With more and more people migrating from the gym to digital fitness programs, there’s an impressive quantity, quality, and variety of fitness classes available on demand. As the fit tech boom continues, we’re frequently asked to provide input on both the legal side of music integration and the technical aspect of audio recording. The diagram below simplifies the decision process and summarizes the advice our Head of Curation (and Sound Engineer) typically shares.
Perhaps it’s intuitive that audio quality and music are as important as the image, lighting, and visual elements of your finished product. If not, here’s some advice from professional sports photographer and videographer David Bracetty, who makes a living based on how things look: “…I can’t recall a single comment on video quality, [but] I do recall commenting on sound and being able to hear, so get a good mic."
In 2015, Holly Shelton left her career at Apple to start MoveWith, a digital fitness company that puts instructors front and center. A former ski racer, Shelton understands the motivational power of a great coach, and wanted to make it easier and cheaper for people to connect with the best fitness instructors working today. “For the MoveWith app to succeed, we knew it was essential to capture all the unique elements of our instructors’ classes, from verbal instructions to specific timing to custom music mixes,” says Shelton.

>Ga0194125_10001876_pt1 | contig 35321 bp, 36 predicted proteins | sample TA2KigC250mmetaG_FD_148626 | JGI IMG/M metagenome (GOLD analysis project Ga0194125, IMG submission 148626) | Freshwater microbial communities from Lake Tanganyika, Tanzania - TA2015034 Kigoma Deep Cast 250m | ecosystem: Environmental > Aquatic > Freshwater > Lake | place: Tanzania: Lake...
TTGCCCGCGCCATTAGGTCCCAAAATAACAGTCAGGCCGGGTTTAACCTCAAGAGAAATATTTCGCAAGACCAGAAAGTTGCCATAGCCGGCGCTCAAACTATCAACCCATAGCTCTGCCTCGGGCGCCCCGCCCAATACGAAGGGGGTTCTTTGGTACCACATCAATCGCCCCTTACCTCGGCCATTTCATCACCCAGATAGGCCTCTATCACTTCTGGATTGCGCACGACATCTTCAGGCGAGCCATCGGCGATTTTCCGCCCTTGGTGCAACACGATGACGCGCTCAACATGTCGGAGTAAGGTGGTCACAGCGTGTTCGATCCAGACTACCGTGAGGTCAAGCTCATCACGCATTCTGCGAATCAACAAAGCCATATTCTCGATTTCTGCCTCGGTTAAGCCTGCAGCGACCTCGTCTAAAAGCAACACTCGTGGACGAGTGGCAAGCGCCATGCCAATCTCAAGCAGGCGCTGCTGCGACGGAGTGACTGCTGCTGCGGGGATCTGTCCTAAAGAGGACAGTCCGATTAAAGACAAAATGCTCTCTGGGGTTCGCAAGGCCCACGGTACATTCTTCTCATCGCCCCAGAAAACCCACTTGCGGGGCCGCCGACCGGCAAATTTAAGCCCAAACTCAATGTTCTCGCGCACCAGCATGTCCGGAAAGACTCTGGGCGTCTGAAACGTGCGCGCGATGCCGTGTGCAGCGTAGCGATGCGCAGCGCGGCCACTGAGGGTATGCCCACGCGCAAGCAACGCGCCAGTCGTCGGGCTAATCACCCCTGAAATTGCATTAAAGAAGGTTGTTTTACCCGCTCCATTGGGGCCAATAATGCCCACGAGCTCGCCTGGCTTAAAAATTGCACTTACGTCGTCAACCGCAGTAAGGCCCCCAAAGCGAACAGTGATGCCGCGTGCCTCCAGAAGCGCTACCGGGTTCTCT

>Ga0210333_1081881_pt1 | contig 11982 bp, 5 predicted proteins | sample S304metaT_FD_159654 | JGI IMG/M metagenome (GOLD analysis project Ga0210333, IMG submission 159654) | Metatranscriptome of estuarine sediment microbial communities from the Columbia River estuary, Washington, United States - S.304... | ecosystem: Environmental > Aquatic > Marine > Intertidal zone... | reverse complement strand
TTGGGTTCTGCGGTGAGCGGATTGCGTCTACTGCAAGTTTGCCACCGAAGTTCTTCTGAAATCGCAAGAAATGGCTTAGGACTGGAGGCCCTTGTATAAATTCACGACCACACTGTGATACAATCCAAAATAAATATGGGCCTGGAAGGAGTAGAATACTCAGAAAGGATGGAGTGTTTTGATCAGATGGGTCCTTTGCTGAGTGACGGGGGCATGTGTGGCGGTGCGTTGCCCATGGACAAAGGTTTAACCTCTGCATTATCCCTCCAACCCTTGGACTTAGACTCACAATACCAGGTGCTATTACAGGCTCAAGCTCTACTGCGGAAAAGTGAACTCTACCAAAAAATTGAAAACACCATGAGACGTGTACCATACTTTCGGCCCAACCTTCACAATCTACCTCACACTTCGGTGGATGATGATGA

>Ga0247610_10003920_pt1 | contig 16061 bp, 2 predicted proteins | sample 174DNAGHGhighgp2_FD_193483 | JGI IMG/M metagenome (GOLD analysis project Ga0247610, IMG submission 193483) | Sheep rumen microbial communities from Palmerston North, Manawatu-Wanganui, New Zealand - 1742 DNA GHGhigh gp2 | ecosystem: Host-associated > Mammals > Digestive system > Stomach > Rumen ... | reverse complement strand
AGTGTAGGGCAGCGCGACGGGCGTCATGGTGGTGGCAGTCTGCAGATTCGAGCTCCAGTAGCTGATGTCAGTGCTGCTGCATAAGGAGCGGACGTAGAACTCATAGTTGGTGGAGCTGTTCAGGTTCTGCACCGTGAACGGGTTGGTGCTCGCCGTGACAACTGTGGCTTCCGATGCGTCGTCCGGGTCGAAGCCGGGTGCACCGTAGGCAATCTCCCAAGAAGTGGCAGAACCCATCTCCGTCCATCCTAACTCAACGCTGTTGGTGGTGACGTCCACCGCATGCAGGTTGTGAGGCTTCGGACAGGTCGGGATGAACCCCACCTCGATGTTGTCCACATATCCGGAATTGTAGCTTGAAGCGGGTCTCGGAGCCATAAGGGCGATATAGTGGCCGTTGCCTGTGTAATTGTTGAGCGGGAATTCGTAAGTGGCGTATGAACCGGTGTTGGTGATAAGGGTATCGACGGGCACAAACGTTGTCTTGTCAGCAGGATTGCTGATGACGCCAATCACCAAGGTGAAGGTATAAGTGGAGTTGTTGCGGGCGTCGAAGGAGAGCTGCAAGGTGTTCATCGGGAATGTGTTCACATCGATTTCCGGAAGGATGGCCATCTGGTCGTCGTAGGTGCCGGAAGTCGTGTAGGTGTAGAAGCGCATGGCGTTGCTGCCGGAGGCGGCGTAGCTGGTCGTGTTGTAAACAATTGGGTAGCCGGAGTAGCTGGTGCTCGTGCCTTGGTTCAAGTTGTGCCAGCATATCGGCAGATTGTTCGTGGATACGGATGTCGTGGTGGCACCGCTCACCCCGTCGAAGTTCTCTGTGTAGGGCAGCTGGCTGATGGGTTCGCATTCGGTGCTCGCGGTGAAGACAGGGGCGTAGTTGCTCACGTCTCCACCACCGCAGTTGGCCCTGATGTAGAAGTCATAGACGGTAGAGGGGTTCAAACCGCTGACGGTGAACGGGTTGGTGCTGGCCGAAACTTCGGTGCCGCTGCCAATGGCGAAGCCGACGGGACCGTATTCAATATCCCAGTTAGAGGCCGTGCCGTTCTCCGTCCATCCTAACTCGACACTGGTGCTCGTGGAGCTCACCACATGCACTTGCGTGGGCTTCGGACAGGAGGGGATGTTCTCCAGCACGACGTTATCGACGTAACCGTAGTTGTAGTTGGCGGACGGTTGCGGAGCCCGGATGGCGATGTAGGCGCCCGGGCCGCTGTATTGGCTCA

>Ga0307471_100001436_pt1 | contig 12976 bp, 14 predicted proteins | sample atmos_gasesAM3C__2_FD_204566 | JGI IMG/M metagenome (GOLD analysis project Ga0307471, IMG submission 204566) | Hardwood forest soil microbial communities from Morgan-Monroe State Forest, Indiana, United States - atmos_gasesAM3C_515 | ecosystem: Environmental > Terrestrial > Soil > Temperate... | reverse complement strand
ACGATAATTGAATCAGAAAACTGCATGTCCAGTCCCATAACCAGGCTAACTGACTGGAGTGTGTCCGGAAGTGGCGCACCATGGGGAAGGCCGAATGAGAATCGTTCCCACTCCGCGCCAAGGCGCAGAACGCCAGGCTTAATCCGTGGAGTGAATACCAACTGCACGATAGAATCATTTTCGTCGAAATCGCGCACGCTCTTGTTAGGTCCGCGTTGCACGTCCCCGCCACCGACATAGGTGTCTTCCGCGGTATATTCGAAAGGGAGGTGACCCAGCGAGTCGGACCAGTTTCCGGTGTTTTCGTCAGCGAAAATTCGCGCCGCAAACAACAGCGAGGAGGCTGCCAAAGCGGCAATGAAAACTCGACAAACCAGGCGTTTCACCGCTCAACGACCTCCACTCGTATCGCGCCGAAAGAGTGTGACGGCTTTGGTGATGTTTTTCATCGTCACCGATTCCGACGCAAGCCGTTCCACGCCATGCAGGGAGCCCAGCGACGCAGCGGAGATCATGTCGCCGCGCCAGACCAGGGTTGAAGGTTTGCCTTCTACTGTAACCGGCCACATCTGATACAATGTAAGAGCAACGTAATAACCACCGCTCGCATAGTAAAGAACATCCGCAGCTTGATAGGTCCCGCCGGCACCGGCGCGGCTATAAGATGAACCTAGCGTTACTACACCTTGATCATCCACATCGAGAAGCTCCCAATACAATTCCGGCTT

Feed.fm partnered with MoveWith to build out their music integration, handling all the licensing to ensure that Movers get the popular music they love and artists get paid. Our curation team worked closely with MoveWith and their instructors to create playlists that motivate across a wide variety of movement types—from treadmill to yoga.
- Royalty-free music is cost-effective but unfortunately provides your business with generic, anonymous tracks that none of your customers will recognize. It’s the equivalent of (most) on-hold music, and is unlikely to generate positive results for your business.
- Working with the labels and publishers comes with significant hurdles and costs, requiring sync licenses that range from $5,000 to $500,000 per song. While some content can be licensed globally, generally each country requires separate negotiations.
- Your business can hire a company that has experience powering music for users, to guarantee that everything is legal and above board.